North Korean leader Kim Jong Il has cancer: Report

North Korean leader Kim Jong Il has cancer: Report

North Korean leader Kim Jong Il has cancer: Report

The report raises questions about leadership in Asia's only communist dynasty and who will make decisions concerning its nuclear programmes.

Kim's health is one of the most closely guarded secrets in the reclusive state but he is widely thought to have suffered a stroke a year ago, although there has never been official confirmation.

YTN said the diagnoses of the cancer came around the same time as the stroke.

A gaunt Kim with thinning hair made a rare public appearance last Wednesday at a memorial for his father and state founder Kim Il-sung. The stark figure he cast furthered speculation he was still ill.

South Korea's National Intelligence Service could not immediately comment on the report, nor could U.S. officials.

South Korean financial markets took the YTN report with caution, saying it cast a shadow over sentiment.

"Such news highlights South Korea's geopolitical uncertainty and risks and one thing that investors hate is any uncertainty," said Lee Kyoung-su, a market analyst at Taurus Investment & Securities.

North Korea has been raising tension in Asia through missile launches and a nuclear test on May 25 which was met by U.N. sanctions aimed at cutting off it arms trade, one of its few sources of hard cash.

South Korean officials said this military grandstanding was aimed at helping Kim build internal support as he prepares for succession, with his youngest son seen as the likely heir.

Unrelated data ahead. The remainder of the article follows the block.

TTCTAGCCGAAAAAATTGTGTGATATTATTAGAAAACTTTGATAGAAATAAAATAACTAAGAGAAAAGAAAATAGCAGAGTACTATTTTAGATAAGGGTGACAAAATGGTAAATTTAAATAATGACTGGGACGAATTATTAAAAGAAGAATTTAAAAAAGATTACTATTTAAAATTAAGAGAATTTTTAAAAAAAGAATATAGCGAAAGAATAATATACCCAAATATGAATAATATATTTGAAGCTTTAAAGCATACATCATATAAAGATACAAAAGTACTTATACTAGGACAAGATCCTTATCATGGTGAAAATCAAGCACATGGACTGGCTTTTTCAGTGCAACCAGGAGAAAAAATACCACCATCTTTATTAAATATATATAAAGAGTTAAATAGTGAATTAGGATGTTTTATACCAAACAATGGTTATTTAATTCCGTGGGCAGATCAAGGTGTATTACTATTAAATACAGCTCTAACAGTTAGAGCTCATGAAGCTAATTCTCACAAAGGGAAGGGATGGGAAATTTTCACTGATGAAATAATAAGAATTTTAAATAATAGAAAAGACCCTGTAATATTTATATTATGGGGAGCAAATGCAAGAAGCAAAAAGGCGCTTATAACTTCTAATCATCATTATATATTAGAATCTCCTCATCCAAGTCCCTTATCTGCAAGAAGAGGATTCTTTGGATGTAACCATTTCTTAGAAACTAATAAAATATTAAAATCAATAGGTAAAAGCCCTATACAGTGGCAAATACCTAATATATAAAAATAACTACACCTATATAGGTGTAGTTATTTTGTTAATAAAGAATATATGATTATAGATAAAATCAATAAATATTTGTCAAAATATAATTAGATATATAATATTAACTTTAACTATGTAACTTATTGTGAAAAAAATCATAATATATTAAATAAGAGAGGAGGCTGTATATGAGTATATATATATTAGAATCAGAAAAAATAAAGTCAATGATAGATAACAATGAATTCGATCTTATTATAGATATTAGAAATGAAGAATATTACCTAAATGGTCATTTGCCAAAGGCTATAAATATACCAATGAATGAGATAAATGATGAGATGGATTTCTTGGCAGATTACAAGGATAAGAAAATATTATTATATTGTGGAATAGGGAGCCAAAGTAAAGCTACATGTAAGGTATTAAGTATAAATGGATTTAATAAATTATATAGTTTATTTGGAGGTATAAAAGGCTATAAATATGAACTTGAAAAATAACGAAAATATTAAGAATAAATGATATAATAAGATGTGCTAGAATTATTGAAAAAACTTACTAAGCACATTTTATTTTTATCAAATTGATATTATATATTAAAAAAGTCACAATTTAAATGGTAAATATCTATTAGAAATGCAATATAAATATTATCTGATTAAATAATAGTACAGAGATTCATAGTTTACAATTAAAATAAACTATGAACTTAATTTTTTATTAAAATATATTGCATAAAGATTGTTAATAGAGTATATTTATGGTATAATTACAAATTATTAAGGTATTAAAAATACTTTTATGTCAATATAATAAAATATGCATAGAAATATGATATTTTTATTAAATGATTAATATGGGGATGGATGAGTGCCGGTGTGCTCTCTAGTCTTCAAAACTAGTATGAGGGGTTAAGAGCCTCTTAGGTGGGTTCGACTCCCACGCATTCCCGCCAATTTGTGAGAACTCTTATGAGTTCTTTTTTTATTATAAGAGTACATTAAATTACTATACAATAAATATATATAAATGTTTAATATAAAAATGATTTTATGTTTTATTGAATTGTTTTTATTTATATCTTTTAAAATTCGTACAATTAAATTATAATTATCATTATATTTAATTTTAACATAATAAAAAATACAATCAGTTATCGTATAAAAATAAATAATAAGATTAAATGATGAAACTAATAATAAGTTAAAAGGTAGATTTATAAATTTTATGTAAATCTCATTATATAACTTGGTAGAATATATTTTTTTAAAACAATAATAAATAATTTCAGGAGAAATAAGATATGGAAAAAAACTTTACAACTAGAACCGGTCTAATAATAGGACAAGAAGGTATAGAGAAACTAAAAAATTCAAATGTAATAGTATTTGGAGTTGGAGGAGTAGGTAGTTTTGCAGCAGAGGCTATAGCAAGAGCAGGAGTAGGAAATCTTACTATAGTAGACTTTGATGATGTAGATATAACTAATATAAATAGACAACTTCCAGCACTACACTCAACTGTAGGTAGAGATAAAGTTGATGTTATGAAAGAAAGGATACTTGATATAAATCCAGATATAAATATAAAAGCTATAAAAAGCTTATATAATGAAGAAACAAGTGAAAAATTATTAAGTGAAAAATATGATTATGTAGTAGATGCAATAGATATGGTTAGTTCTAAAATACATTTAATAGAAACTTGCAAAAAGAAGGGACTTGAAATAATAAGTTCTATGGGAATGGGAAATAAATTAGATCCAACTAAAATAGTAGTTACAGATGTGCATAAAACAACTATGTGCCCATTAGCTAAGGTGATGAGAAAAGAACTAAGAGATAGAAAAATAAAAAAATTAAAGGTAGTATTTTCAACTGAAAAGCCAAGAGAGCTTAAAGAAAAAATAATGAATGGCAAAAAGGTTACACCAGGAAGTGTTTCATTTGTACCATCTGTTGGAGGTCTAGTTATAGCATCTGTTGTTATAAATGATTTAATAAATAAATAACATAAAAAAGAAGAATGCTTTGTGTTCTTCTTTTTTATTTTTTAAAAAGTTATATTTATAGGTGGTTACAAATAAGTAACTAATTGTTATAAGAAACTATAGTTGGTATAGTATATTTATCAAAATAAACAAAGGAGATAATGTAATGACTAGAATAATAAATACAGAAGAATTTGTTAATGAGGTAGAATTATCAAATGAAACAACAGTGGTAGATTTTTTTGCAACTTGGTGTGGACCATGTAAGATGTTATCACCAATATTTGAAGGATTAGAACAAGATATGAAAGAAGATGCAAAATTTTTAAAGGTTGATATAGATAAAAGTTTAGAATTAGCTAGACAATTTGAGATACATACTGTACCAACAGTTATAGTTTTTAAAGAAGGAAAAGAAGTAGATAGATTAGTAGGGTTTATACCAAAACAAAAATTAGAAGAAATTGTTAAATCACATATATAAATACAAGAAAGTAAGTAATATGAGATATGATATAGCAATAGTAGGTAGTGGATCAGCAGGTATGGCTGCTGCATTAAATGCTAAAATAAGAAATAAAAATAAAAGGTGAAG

The U.S. National Cancer Institute puts the five-year survival rate for pancreatic cancer at 5.5 percent. The pancreas makes insulin and other hormones which help the body use or store energy from food.

Pancreatic cancer occurs more often in people who have diabetes than in those who do not, it said, and Kim has been long thought to suffer from diabetes.

Kim Jong-il took power in 1994 when his father died at the age of 82. He assumed the title of general secretary of the ruling Workers' Party and chairman of the National Defence Commission, but has never taken the title of president.

His youngest son Kim Jong-un, born in late 1983 or early 1984 and educated in Switzerland, is regarded as the most capable of Kim's three known sons with striking resemblance to his father.

If Jong-un were to take over soon, he is likely to remain weak, vulnerable and at the mercy of the North's old guard for years, experts said.

North Korea places great emphasis on seniority and the ruling elite around Kim Jong-il, mostly men beyond 70, are not about to take orders from the son, an intelligence source said.

Separately, Vice Foreign Minister Wu Dawei of China was holding talks in Seoul on Monday to try to resume six-way talks his country hosts aimed at ending Pyongyang's nuclear arms programme in return for massive aid and diplomatic rewards.

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